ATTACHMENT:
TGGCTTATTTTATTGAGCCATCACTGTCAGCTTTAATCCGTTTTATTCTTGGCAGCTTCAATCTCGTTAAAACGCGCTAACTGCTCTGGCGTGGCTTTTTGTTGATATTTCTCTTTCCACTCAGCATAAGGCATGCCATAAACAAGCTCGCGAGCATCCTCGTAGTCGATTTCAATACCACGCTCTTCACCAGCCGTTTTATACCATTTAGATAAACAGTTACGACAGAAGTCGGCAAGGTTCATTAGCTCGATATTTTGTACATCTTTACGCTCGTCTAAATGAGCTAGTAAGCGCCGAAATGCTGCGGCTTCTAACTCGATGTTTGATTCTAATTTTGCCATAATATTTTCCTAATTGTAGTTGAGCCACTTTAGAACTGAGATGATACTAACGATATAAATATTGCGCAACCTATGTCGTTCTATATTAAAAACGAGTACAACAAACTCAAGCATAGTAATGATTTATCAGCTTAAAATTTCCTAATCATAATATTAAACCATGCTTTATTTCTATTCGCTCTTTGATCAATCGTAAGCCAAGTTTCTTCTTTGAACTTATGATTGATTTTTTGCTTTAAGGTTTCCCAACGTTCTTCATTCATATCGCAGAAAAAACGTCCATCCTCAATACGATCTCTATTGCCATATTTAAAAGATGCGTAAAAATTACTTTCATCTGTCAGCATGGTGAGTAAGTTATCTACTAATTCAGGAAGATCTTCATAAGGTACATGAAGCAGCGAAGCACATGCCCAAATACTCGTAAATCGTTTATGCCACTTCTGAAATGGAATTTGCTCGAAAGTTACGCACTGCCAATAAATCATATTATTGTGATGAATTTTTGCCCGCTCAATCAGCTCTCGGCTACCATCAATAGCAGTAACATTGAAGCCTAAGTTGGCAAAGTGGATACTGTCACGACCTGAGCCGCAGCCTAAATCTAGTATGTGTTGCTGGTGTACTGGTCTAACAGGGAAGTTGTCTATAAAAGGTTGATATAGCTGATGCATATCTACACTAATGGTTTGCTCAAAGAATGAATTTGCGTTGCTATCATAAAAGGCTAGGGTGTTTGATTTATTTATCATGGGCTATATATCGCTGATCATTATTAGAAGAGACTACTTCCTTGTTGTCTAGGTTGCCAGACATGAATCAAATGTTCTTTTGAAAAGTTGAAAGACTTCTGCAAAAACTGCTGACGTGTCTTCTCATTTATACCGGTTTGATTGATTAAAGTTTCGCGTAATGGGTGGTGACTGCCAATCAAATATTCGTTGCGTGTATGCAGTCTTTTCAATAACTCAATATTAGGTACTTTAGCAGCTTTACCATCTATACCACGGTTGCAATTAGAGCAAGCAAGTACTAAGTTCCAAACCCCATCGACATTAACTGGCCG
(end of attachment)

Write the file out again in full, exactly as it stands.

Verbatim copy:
TGGCTTATTTTATTGAGCCATCACTGTCAGCTTTAATCCGTTTTATTCTTGGCAGCTTCAATCTCGTTAAAACGCGCTAACTGCTCTGGCGTGGCTTTTTGTTGATATTTCTCTTTCCACTCAGCATAAGGCATGCCATAAACAAGCTCGCGAGCATCCTCGTAGTCGATTTCAATACCACGCTCTTCACCAGCCGTTTTATACCATTTAGATAAACAGTTACGACAGAAGTCGGCAAGGTTCATTAGCTCGATATTTTGTACATCTTTACGCTCGTCTAAATGAGCTAGTAAGCGCCGAAATGCTGCGGCTTCTAACTCGATGTTTGATTCTAATTTTGCCATAATATTTTCCTAATTGTAGTTGAGCCACTTTAGAACTGAGATGATACTAACGATATAAATATTGCGCAACCTATGTCGTTCTATATTAAAAACGAGTACAACAAACTCAAGCATAGTAATGATTTATCAGCTTAAAATTTCCTAATCATAATATTAAACCATGCTTTATTTCTATTCGCTCTTTGATCAATCGTAAGCCAAGTTTCTTCTTTGAACTTATGATTGATTTTTTGCTTTAAGGTTTCCCAACGTTCTTCATTCATATCGCAGAAAAAACGTCCATCCTCAATACGATCTCTATTGCCATATTTAAAAGATGCGTAAAAATTACTTTCATCTGTCAGCATGGTGAGTAAGTTATCTACTAATTCAGGAAGATCTTCATAAGGTACATGAAGCAGCGAAGCACATGCCCAAATACTCGTAAATCGTTTATGCCACTTCTGAAATGGAATTTGCTCGAAAGTTACGCACTGCCAATAAATCATATTATTGTGATGAATTTTTGCCCGCTCAATCAGCTCTCGGCTACCATCAATAGCAGTAACATTGAAGCCTAAGTTGGCAAAGTGGATACTGTCACGACCTGAGCCGCAGCCTAAATCTAGTATGTGTTGCTGGTGTACTGGTCTAACAGGGAAGTTGTCTATAAAAGGTTGATATAGCTGATGCATATCTACACTAATGGTTTGCTCAAAGAATGAATTTGCGTTGCTATCATAAAAGGCTAGGGTGTTTGATTTATTTATCATGGGCTATATATCGCTGATCATTATTAGAAGAGACTACTTCCTTGTTGTCTAGGTTGCCAGACATGAATCAAATGTTCTTTTGAAAAGTTGAAAGACTTCTGCAAAAACTGCTGACGTGTCTTCTCATTTATACCGGTTTGATTGATTAAAGTTTCGCGTAATGGGTGGTGACTGCCAATCAAATATTCGTTGCGTGTATGCAGTCTTTTCAATAACTCAATATTAGGTACTTTAGCAGCTTTACCATCTATACCACGGTTGCAATTAGAGCAAGCAAGTACTAAGTTCCAAACCCCATCGACATTAACTGGCCG